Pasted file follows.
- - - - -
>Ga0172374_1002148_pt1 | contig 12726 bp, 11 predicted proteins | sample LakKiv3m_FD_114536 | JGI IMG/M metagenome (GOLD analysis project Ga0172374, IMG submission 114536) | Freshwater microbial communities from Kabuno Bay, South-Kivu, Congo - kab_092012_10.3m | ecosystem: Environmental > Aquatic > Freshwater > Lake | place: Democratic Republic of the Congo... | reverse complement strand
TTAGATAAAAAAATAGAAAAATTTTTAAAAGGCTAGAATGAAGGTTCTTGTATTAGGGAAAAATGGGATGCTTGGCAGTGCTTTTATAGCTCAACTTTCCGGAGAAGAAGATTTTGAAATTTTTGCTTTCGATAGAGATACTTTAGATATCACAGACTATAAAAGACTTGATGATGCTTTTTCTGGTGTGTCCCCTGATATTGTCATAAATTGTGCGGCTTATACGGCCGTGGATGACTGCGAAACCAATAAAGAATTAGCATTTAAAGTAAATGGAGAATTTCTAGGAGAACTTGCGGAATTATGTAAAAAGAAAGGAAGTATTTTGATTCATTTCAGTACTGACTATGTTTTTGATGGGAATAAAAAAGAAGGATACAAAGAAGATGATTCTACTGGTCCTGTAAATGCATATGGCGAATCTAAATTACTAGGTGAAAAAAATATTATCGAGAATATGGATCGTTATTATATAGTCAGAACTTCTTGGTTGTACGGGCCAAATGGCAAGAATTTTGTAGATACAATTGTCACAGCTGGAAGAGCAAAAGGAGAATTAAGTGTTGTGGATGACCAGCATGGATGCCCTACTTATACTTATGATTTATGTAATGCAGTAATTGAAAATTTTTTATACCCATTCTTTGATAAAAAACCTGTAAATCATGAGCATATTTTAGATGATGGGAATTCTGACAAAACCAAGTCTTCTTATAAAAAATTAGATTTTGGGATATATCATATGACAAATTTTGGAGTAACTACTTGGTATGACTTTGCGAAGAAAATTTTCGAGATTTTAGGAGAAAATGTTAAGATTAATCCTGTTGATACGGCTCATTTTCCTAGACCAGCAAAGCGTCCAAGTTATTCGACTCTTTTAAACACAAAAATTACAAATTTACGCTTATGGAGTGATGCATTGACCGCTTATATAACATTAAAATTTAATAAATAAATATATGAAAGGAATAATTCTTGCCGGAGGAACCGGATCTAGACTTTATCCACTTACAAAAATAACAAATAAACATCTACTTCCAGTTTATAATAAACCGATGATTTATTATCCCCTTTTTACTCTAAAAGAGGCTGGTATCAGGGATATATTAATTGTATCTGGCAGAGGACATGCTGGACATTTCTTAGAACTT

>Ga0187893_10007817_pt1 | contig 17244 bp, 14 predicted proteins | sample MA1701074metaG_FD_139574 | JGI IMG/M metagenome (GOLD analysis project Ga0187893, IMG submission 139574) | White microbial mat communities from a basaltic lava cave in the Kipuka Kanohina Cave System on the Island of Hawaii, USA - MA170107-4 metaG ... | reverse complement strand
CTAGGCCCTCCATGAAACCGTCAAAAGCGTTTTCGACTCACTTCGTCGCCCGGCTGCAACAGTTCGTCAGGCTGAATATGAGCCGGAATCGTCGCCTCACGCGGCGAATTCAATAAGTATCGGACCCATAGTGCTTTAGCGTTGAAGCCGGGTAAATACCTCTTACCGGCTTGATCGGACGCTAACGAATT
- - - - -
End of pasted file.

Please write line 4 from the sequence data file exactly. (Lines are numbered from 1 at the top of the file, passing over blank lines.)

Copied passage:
CTAGGCCCTCCATGAAACCGTCAAAAGCGTTTTCGACTCACTTCGTCGCCCGGCTGCAACAGTTCGTCAGGCTGAATATGAGCCGGAATCGTCGCCTCACGCGGCGAATTCAATAAGTATCGGACCCATAGTGCTTTAGCGTTGAAGCCGGGTAAATACCTCTTACCGGCTTGATCGGACGCTAACGAATT